Building a WireGuard VPN

Tutorial of how I built a WireGuard VPN to get a static IP, and for anonymous Internet access.


August 06, 2021

Recently I had to set up a VPN for doing a pentest engagement. The main reason was I needed a static IP - something that I have to pay for from my lackluster ISP. Instead, I set up a WireGuard VPN on a cloud VPS - based on advice from a SysAdmin friend. This blog post documents my process on setting up WireGuard on a fresh Digital Ocean Droplet (VPS) and covers some things I didn’t find in some other tutorials.

The main difference between other tutorials I read - I wanted a VPN for internet access only! I didn’t care about having a VPN to get a secure connection to an internal network - such as a cloud VPC. Read on if you want the same thing!

Contents

Initial VPS Configuration

I use Digital Ocean for VPS hosting. It is simple and cheap, and the pricing plans are no-nonsense. I picked a VPS, or what they call Droplets, with the following configuration:

  • Image: Ubuntu 20.04 LTS x64
  • Plan: Basic > Regular Intel with SSD, $5 / month
  • Datacenter: Choose the best option based on my location and target location

It makes sense to do an initial server configuration, mainly some hardening and security best practices. Digital Ocean recommends it, and so do I! There is even an Initial Server Setup with Ubuntu 20.04 provided by Digital Ocean. My usual setup is generally the same, with a couple of quirks.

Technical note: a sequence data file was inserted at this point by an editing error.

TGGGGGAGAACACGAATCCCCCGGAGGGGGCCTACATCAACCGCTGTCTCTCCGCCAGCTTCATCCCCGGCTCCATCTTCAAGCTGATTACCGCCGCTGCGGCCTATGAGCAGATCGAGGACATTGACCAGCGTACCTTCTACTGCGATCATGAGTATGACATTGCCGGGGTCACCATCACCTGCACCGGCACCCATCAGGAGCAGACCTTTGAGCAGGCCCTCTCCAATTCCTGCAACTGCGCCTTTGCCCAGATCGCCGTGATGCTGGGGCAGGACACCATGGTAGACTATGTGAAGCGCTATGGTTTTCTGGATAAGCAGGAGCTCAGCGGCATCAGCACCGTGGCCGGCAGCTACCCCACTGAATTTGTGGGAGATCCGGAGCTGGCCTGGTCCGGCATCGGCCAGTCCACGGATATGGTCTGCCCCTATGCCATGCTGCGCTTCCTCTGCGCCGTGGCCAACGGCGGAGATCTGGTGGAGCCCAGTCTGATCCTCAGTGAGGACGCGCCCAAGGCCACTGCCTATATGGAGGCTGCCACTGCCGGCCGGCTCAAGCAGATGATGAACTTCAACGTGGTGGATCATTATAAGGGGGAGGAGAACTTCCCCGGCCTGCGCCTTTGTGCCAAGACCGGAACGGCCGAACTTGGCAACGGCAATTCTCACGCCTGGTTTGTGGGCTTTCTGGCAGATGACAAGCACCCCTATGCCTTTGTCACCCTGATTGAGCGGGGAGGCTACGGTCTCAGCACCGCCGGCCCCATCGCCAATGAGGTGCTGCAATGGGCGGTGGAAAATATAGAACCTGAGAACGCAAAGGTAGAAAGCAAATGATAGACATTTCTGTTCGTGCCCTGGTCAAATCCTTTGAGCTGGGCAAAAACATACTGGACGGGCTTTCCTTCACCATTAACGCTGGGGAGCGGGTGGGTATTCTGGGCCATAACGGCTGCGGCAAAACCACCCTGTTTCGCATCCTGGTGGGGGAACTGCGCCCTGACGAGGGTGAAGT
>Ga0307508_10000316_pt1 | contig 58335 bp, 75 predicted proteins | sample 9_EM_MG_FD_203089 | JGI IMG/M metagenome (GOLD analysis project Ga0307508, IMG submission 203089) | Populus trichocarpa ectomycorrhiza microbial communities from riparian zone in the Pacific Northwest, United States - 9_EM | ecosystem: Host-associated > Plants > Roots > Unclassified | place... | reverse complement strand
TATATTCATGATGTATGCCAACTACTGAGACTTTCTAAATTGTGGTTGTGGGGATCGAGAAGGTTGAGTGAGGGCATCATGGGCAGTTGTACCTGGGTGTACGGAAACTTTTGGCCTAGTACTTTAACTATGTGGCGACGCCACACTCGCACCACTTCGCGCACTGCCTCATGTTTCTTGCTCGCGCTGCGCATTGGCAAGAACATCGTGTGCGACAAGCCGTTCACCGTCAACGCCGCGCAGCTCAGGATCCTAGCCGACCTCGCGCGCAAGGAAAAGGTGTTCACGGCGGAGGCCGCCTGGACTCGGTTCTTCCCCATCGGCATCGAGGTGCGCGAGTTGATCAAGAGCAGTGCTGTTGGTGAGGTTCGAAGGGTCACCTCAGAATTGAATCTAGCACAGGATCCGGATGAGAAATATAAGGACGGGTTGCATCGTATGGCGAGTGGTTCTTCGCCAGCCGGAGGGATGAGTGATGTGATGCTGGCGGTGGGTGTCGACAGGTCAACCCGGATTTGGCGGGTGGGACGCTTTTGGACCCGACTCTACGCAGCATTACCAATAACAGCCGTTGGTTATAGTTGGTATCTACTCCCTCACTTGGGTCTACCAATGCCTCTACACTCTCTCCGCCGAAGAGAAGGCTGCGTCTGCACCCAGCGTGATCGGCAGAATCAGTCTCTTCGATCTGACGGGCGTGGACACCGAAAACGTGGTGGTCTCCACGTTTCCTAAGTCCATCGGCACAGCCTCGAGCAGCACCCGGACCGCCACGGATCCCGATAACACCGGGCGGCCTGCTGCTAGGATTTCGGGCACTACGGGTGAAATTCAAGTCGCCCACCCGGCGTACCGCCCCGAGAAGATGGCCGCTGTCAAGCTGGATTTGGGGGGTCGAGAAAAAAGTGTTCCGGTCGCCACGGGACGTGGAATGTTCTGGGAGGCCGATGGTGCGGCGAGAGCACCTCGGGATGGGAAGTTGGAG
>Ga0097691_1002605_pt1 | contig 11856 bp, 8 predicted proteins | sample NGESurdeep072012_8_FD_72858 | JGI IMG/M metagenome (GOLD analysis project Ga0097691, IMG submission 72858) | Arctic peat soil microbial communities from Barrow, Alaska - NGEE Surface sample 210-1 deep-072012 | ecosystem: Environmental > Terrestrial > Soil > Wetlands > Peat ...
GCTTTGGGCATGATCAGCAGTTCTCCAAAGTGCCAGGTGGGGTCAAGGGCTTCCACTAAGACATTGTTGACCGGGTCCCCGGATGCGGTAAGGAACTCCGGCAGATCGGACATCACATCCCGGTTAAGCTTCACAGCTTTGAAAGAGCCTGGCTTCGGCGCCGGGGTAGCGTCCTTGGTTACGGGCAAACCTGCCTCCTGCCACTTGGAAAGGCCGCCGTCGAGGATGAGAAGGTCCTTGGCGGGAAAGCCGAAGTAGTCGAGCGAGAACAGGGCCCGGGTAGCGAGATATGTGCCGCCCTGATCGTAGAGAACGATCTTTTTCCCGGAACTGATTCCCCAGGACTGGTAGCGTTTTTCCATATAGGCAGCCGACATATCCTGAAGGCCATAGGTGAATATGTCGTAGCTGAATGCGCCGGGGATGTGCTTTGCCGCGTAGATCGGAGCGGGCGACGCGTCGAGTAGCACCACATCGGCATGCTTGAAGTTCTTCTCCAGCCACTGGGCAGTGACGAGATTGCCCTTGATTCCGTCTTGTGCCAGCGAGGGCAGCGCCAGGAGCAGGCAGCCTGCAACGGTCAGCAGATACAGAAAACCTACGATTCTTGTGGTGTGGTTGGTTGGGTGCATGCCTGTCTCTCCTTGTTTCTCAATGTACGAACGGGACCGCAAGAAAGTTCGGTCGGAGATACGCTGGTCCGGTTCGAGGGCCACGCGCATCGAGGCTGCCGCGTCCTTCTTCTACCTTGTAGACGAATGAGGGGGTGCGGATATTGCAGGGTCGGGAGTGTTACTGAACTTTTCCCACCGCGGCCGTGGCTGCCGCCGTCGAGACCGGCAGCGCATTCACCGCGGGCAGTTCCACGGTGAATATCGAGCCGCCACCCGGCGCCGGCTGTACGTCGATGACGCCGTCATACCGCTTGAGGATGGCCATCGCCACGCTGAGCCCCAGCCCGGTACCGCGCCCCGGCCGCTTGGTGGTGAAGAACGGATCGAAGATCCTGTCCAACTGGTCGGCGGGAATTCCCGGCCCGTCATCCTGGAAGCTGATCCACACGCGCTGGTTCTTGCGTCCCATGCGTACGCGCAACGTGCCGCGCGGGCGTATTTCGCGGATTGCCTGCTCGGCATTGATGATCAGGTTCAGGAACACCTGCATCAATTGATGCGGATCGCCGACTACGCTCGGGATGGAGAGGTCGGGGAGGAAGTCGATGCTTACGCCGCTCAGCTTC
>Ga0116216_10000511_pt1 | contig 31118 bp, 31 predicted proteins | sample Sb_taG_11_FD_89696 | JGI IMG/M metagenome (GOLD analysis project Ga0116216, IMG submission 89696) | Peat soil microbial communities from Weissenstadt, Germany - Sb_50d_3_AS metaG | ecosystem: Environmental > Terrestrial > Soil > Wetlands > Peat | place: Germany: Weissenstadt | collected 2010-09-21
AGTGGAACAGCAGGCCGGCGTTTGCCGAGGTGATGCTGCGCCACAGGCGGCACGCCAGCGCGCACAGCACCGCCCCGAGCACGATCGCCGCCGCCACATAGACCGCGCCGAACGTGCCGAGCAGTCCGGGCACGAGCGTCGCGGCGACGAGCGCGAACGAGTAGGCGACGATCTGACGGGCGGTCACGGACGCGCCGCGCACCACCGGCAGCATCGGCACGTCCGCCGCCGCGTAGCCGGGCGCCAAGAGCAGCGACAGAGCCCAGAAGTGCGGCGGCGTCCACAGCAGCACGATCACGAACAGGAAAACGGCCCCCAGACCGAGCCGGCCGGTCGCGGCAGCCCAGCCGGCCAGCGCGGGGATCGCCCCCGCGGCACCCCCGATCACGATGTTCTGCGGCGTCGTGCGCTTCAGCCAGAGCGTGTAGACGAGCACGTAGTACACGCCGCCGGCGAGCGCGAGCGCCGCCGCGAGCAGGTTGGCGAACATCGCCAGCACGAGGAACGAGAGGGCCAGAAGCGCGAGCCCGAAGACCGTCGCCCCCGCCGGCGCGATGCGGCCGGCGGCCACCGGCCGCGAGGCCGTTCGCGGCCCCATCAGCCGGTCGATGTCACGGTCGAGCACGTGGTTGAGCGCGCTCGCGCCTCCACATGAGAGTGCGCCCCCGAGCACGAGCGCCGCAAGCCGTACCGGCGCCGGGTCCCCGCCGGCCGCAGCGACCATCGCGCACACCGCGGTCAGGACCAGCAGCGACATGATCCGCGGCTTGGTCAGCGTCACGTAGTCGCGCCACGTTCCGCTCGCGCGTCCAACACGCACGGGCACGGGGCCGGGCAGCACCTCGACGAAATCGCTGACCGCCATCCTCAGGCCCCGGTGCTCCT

Start by logging in with root and providing the SSH key you used during Droplet creation.

ssh -i ssh_key root@droplet_public_ip

Firsts things first… do an update.

sudo apt update
sudo apt upgrade

The next thing I do is set up an iptables firewall. Digital Ocean recommends using uwf. It might be good?! I have never used it. Anyway, I usually do a simple configuration to start with:

sudo iptables -A INPUT -m state --state INVALID -j DROP
sudo iptables -A INPUT -m state --state RELATED,ESTABLISHED -j ACCEPT
sudo iptables -A INPUT -p tcp -m state --state NEW -m tcp --dport 22 -j ACCEPT
sudo iptables -A INPUT -i lo -j ACCEPT
sudo iptables -P INPUT DROP

The next step is to create a new user, so we can avoid using the root account. The commands listed below are a good solution. You can change the username thomas to match your own configuration.

sudo useradd -d /home/thomas -m -G sudo -s /bin/bash thomas
mkdir /home/thomas/.ssh
cp /root/.ssh/authorized_keys /home/thomas/.ssh/
chown -R thomas:thomas /home/thomas/.ssh
chmod 700 /home/thomas/.ssh
chmod 600 /home/thomas/.ssh/authorized_keys

As a summary:

  • Create a user called thomas
  • Make a directory called .ssh in the new users home folder
  • Copy the SSH key used during Droplet creation
  • Change the ownership and permissions of the newly created SSH directories/files

Quick caveat… you probably should have a different SSH key for the root and normal user account. That would be security best practices.